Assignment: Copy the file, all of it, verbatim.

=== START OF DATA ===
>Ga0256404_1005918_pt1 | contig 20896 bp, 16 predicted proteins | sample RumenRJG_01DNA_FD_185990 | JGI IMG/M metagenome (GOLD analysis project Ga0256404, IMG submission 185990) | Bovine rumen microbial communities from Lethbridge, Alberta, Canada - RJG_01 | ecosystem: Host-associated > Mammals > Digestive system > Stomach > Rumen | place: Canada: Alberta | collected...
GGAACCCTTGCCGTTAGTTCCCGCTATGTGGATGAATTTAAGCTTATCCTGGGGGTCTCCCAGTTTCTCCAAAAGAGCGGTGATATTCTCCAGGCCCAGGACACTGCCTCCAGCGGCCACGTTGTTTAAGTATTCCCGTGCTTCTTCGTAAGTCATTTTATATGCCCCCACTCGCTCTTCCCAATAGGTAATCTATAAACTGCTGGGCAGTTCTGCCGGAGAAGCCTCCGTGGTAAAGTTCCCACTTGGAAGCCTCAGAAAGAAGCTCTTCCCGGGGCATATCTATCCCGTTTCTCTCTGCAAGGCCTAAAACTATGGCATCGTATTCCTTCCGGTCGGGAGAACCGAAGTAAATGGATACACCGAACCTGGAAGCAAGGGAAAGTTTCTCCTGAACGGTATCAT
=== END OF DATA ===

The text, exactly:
>Ga0256404_1005918_pt1 | contig 20896 bp, 16 predicted proteins | sample RumenRJG_01DNA_FD_185990 | JGI IMG/M metagenome (GOLD analysis project Ga0256404, IMG submission 185990) | Bovine rumen microbial communities from Lethbridge, Alberta, Canada - RJG_01 | ecosystem: Host-associated > Mammals > Digestive system > Stomach > Rumen | place: Canada: Alberta | collected...
GGAACCCTTGCCGTTAGTTCCCGCTATGTGGATGAATTTAAGCTTATCCTGGGGGTCTCCCAGTTTCTCCAAAAGAGCGGTGATATTCTCCAGGCCCAGGACACTGCCTCCAGCGGCCACGTTGTTTAAGTATTCCCGTGCTTCTTCGTAAGTCATTTTATATGCCCCCACTCGCTCTTCCCAATAGGTAATCTATAAACTGCTGGGCAGTTCTGCCGGAGAAGCCTCCGTGGTAAAGTTCCCACTTGGAAGCCTCAGAAAGAAGCTCTTCCCGGGGCATATCTATCCCGTTTCTCTCTGCAAGGCCTAAAACTATGGCATCGTATTCCTTCCGGTCGGGAGAACCGAAGTAAATGGATACACCGAACCTGGAAGCAAGGGAAAGTTTCTCCTGAACGGTATCAT